Swoon first garnered recognition for her pasted portraits in public spaces, but a new show represents an evolution for the artist, currently showing at Deitch’s New York venue. “Cicada” collects new films, installations, and drawings from the artist, who was featured in Hi-Fructose Vol. 36. The sweeping show runs through Feb. 1, 2020. (Installation photos in this story by Genevieve Hanson.)
Swoon and Monica Canilao are two artists who are well known for their epic installations and mixed media pieces that utilize debris that they have collected and rebuilt. We first featured Swoon’s work in Hi-Fructose Vol 36, and have featured Canilao’s dreamy works on our blog, each unique for her use of media and techniques, but sharing a quality that makes us reconnect with things that are “lost and found”.
When Rumney Guggenheim debuted his namesake New York gallery back in October, covered here, he followed in his great-grandmother’s footsteps and chose a core group of young talents. Those artists included an internationally celebrated group of women: Olek (HF Vol. 29), Swoon (HF Vol. 36), Olivia Steele, AIKO, and Boxhead, whose personalities are as vivacious as their artwork. Rumney Guggenheim has brought them to Miami Art Week where they are exhibiting at the gallery’s SCOPE Miami Beach booth and in a special exhibition curated by Art Bastion gallery, which celebrated its opening with a lecture and private reception last night.
Tonight, New York will welcome a new gallery into the art world with a name that should be familiar to most: Rumney Guggenheim is the great-grandson of the art collector Peggy Guggenheim, and the son of art dealer Sandro Rumney and Ralph Rumney, co-founder of the avante-garde organization, The Situationist International. The gallery’s first show, “Some Place Like Home” follows in the footsteps of his family members in its choice of young artists known for their use of experimental materials: Olivia Steele, Boxhead, Swoon, Moral Turgeman, Olek, in collaboration with Integrated Vision’s Michelle P. Dodson. Notably, all of them are women. Give the concept of “Home”, their works express interpretations of domestic bliss and one’s private space.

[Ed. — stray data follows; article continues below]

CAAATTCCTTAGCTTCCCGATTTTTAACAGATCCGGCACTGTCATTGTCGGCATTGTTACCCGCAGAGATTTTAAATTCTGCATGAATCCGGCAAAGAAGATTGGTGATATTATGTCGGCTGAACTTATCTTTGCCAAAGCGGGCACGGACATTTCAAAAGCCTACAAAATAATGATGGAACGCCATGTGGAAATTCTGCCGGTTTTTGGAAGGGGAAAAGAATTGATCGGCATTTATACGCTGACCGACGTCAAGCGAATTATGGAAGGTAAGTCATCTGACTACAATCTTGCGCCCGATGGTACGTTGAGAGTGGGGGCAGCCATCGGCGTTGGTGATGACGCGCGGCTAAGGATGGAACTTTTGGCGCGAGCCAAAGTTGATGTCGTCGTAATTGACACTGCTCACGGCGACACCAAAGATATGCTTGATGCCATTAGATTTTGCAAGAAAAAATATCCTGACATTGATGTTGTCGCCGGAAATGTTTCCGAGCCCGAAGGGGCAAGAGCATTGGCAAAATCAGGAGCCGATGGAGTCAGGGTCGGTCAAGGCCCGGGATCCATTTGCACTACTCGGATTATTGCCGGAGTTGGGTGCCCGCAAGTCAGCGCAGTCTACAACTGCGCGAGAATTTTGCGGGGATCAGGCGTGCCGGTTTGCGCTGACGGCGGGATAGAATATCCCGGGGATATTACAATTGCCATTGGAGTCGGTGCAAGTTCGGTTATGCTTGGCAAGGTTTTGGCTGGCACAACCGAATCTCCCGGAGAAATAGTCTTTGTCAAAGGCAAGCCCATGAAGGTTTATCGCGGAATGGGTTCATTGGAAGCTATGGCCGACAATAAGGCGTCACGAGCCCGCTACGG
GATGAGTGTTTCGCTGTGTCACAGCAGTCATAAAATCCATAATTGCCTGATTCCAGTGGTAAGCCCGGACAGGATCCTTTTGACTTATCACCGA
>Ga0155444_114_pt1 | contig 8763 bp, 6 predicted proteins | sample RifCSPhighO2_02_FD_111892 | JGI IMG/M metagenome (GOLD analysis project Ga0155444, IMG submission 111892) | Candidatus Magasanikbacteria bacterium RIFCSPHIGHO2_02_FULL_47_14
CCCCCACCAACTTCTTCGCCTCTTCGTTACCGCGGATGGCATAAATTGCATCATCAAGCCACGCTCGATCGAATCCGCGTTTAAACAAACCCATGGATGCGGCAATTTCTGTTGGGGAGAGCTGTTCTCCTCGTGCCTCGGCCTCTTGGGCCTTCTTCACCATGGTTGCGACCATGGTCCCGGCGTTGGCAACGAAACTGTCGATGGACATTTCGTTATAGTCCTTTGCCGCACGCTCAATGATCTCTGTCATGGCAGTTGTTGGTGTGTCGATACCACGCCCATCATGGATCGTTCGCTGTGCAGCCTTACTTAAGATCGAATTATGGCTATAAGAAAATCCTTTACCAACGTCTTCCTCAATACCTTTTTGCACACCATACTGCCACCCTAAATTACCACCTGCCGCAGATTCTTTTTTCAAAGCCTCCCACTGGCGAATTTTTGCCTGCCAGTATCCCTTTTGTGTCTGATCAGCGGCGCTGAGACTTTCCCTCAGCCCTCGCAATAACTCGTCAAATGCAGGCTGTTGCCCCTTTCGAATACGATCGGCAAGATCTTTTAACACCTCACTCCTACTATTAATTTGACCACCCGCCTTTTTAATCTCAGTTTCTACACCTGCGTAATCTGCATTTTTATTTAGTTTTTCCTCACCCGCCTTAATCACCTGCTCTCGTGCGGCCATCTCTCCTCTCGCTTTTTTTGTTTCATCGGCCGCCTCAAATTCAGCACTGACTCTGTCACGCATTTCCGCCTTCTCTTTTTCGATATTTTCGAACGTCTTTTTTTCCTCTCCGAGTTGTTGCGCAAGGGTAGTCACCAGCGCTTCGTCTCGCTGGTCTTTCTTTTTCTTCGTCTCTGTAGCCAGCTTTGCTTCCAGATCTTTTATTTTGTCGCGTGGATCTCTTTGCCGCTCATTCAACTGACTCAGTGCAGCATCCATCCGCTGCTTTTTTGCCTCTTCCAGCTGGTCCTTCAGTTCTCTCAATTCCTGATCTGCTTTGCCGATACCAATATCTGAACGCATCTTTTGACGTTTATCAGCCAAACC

LA mural organizers Branded Arts are curating an enormous pop-up show for a good cause. Featuring some of the most talked-about artists from the street art and new contemporary art movements, the event will take place the night of October 25 at Hollywood’s TCL Chinese Theatre. One can expect to find stencil works by Banksy hanging next to Andrew Hem’s luminous paintings, Dabs Myla’s cartoony creations, Buff Monster’s jolly blobs and Swoon’s assemblages, just to name a few examples. Plus, Talib Kweli will be DJing. Proceeds from the event will benefit Vista Del Mar Child and Family Services. Take a look at a sneak peek of the artwork in the show below.
A city with more headlines about the tech industry than the art scene, San Francisco once had three spring time art fairs: Art Market (formerly, artMRKT), Art Pad and SF Fine Art Fair. Last year it narrowed down two. This year, there was only one art fair left standing: Art Market San Francisco, which ran May 15 through May 18. The closure of the other two fairs did not seem to be a bad omen for Art Market, however, which featured a diverse assortment of national galleries that offered many different flavors of contemporary, from Pop-inspired to dark to abstract. San Francisco art fairs tend to be home-grown productions, with Bay Area galleries dominating the landscape, but this year’s Art Market welcomed many exhibitors from other cities.